I found this flower kusudama from another post from @OrigamiSensei on Twitter. I really have enjoyed finding different instructional options from those who have tried them and shared them for others to use. The instructions for the video can be found here. The instructions came from Origami Instructions and were very clear to follow. Although there was no verbal instruction, there was written instruction throughout the video. This was very helpful!

The flower required 5 units of the same shape and size. I did not have the same color paper, but I think that added to the originality of my recreation!

Here are the steps to complete the flower:

f1 f2 f3 f4 f5 f6 f7

In order to keep the petal together I needed to either glue or tape it together. This was very strange for me to do, and I am not sure how authentic this is. Non the less, I used double sided tape to keep the fold together.

f8

Once I had 5 units, the next step was to GLUE them together. This was also strange, but I could not see another other way to keep them together. I am not sure if I would make another kusudama this way, because I prefer to link the paper together without the help of any clips, tape, or glue. Traditional origami in my eyes does not use these aids, but rather comes up with creative ways to link paper together.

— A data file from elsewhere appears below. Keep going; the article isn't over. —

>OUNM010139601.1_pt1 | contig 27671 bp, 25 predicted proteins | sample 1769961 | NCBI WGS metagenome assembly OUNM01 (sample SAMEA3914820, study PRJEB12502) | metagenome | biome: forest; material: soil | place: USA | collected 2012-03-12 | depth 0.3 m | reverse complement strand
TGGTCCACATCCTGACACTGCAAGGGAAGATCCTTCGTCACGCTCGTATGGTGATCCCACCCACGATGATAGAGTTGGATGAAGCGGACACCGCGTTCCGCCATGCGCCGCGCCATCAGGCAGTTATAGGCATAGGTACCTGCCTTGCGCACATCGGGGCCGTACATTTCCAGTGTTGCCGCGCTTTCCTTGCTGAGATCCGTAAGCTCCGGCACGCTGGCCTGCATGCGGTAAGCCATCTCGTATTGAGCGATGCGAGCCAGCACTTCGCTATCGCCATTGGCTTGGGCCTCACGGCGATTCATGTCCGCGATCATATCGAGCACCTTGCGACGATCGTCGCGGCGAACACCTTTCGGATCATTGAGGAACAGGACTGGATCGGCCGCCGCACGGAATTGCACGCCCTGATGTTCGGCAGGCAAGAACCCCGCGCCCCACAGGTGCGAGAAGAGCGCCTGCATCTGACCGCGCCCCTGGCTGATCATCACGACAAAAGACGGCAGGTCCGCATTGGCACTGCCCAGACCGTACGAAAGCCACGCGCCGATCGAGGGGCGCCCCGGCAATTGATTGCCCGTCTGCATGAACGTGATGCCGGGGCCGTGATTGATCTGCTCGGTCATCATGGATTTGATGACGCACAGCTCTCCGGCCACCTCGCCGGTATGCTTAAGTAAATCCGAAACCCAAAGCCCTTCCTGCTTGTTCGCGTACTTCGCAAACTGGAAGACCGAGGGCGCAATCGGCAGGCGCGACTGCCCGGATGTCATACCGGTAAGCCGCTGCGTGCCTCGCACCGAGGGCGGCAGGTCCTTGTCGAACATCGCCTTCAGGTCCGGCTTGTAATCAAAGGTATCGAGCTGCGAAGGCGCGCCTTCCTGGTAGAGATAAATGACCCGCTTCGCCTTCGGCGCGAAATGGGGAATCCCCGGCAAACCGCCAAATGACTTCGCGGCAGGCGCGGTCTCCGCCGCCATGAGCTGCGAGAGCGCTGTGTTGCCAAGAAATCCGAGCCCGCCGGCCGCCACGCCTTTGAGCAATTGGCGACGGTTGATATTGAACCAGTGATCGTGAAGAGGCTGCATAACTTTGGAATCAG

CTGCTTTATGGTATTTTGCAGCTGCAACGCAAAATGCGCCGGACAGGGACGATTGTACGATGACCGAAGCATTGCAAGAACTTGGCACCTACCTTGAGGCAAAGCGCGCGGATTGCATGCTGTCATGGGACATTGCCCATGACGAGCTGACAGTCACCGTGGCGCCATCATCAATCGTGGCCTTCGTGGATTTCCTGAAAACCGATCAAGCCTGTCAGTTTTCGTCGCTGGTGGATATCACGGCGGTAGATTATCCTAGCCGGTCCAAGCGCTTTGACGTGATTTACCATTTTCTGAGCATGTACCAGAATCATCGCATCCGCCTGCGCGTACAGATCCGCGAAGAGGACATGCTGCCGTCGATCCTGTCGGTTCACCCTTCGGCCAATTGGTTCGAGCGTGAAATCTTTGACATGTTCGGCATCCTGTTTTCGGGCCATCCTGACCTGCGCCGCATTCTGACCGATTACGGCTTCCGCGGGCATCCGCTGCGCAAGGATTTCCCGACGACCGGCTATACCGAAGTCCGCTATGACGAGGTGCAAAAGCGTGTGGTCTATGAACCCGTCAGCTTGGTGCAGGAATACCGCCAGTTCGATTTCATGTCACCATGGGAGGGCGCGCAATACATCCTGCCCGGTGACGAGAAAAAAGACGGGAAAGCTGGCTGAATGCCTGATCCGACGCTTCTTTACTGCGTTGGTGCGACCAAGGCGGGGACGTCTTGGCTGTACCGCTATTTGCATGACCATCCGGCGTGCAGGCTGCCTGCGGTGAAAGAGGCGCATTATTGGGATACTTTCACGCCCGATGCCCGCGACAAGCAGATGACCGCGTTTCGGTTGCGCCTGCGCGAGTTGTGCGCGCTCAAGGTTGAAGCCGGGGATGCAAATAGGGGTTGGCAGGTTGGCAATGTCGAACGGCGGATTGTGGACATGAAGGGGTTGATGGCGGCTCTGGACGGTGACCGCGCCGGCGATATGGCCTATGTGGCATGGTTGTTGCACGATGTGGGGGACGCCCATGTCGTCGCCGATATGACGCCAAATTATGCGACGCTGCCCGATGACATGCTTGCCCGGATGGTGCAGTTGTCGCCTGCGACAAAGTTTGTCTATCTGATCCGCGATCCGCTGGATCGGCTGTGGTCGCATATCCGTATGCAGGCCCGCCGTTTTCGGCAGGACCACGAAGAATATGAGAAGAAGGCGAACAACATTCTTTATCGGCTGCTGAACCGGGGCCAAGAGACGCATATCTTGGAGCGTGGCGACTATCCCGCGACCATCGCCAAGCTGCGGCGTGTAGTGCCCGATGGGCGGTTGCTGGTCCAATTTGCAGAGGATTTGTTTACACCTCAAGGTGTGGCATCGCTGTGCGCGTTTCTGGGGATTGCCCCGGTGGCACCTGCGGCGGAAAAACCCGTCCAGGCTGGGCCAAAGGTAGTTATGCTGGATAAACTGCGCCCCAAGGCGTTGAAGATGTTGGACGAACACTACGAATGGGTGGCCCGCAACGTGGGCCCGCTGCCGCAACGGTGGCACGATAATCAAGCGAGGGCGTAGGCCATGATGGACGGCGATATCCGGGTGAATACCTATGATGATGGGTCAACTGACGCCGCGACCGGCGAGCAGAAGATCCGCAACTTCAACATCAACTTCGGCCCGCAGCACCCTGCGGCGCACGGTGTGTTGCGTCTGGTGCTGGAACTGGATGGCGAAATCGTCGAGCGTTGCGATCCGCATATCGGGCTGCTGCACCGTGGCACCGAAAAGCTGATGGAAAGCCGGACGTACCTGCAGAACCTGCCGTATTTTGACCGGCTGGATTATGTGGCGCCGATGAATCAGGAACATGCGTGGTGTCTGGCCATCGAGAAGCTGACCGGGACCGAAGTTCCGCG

f9

The final product did turn out quite nicely, and the different colored petals was a decent substitute!

 

Lesson Plan – Christian Ethics 9: Intro to Justice Unit

Intro to Justice Unit – Christian Ethics 9

Goals: to engage with the students and have them participate in the opening activity

Intro Activity –          Have candy and distribute to students who have:o   Brown hair

o   Tall (over 5 foot 5)

o   Curly hair

o   Skinny jeans

Students who have multiple can have extra candy.

–          After the experiment is complete, ask students if they believe this was fair (just) or not.

Class discussion Ask students if they have ever been judged for something that they cannot control?Examples: have you ever been pre-judged because you are a teenager?